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“Can I reach the tissue box?”: A literature synthesis on the role of location and interior built environment in independent grocery shopping by older adults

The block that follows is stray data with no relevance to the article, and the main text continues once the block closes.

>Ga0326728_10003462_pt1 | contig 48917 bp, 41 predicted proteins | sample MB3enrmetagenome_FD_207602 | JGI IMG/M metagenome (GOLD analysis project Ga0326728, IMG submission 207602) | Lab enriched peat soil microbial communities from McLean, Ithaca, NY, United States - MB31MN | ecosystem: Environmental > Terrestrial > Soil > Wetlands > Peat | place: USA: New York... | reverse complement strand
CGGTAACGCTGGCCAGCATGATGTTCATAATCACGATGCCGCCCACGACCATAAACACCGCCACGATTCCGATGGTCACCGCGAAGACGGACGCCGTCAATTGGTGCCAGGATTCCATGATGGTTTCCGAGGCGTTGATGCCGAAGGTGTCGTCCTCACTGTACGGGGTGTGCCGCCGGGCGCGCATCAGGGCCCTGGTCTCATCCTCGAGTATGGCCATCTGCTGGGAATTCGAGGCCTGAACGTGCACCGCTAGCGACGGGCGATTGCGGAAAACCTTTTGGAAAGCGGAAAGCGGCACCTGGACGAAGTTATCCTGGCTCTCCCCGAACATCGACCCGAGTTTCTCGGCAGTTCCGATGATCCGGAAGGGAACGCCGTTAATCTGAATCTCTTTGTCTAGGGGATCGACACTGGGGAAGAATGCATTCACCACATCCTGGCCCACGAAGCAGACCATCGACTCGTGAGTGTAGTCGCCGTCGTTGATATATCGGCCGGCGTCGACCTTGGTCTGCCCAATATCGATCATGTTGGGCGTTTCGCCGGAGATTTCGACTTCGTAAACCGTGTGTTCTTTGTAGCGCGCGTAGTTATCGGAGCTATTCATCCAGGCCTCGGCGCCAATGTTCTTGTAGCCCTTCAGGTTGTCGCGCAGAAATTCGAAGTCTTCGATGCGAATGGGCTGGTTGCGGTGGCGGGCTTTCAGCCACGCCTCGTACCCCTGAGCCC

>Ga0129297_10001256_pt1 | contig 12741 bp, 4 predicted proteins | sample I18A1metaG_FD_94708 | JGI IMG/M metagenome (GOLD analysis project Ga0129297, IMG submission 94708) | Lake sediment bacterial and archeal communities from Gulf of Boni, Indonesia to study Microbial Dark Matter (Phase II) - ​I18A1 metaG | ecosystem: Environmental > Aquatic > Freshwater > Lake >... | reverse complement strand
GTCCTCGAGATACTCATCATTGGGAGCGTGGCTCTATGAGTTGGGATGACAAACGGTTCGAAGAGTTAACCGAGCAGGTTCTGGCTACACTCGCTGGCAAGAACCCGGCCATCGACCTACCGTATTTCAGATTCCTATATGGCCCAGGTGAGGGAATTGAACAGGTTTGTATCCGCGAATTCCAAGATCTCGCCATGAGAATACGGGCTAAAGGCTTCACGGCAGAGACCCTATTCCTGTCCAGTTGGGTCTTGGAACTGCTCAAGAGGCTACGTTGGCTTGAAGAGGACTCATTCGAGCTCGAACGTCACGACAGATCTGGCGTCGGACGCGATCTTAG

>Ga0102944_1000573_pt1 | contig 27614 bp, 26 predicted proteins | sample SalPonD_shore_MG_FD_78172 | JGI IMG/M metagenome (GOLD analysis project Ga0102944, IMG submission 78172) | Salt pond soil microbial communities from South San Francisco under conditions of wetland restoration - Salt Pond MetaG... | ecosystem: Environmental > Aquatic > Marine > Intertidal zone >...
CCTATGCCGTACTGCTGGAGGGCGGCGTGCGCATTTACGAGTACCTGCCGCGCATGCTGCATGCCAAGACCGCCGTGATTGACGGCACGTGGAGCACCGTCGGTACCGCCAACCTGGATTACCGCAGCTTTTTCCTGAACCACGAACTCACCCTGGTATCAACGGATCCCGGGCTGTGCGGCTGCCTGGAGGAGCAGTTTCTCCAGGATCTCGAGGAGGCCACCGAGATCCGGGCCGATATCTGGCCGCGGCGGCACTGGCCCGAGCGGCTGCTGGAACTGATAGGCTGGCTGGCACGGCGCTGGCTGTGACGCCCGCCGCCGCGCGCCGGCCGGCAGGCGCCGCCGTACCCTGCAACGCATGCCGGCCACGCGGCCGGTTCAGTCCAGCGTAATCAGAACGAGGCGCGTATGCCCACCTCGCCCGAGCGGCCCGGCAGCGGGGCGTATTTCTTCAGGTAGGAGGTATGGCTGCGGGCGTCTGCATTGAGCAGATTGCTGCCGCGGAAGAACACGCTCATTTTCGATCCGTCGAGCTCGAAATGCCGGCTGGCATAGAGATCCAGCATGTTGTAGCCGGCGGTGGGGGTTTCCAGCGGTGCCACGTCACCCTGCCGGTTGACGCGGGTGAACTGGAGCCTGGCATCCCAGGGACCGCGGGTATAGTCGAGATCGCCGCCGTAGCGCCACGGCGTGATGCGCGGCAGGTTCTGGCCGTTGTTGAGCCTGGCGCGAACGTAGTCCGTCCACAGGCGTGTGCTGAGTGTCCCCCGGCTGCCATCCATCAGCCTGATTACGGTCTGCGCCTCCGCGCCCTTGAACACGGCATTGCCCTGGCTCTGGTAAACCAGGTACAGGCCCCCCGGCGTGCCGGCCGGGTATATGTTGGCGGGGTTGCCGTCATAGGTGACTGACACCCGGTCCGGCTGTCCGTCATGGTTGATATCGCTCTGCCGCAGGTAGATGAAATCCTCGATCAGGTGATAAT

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The design of community and built environments is integrally linked to independence, participation, and mobility for older adults. This capstone project reviews literature that explores the accessibility of grocery stores based on their location within the community and their interior built environments. The results indicate a trend towards fewer grocery stores in areas of low SES and population density, and they identify barriers and facilitators related to shelving, signage, labels, way finding, aisles, lighting, noise level, flooring, shopping carts, in store seating, lighting, and check outs. The evidence highlights issues such as income, availability of transportation, the utility of universal design features, to promote independence in grocery shopping for older adults who wish to age in place. This paper builds upon Lawton and Nahemow’s Ecological model of Aging and proposes a conceptual model that shows how location and interior-built environments are linked to independent grocery shopping.
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